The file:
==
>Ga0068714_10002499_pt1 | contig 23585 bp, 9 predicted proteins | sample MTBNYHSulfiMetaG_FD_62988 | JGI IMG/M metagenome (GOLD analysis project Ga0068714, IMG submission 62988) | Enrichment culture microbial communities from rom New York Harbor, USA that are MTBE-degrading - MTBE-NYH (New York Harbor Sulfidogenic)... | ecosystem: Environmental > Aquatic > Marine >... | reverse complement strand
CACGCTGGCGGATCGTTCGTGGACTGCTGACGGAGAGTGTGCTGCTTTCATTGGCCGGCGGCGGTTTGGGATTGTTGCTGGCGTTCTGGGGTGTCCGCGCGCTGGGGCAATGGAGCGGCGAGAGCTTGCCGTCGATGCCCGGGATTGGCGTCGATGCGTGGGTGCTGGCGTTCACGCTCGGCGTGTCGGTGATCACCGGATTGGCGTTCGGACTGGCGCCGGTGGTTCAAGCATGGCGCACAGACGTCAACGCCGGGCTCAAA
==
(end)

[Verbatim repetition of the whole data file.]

>Ga0068714_10002499_pt1 | contig 23585 bp, 9 predicted proteins | sample MTBNYHSulfiMetaG_FD_62988 | JGI IMG/M metagenome (GOLD analysis project Ga0068714, IMG submission 62988) | Enrichment culture microbial communities from rom New York Harbor, USA that are MTBE-degrading - MTBE-NYH (New York Harbor Sulfidogenic)... | ecosystem: Environmental > Aquatic > Marine >... | reverse complement strand
CACGCTGGCGGATCGTTCGTGGACTGCTGACGGAGAGTGTGCTGCTTTCATTGGCCGGCGGCGGTTTGGGATTGTTGCTGGCGTTCTGGGGTGTCCGCGCGCTGGGGCAATGGAGCGGCGAGAGCTTGCCGTCGATGCCCGGGATTGGCGTCGATGCGTGGGTGCTGGCGTTCACGCTCGGCGTGTCGGTGATCACCGGATTGGCGTTCGGACTGGCGCCGGTGGTTCAAGCATGGCGCACAGACGTCAACGCCGGGCTCAAA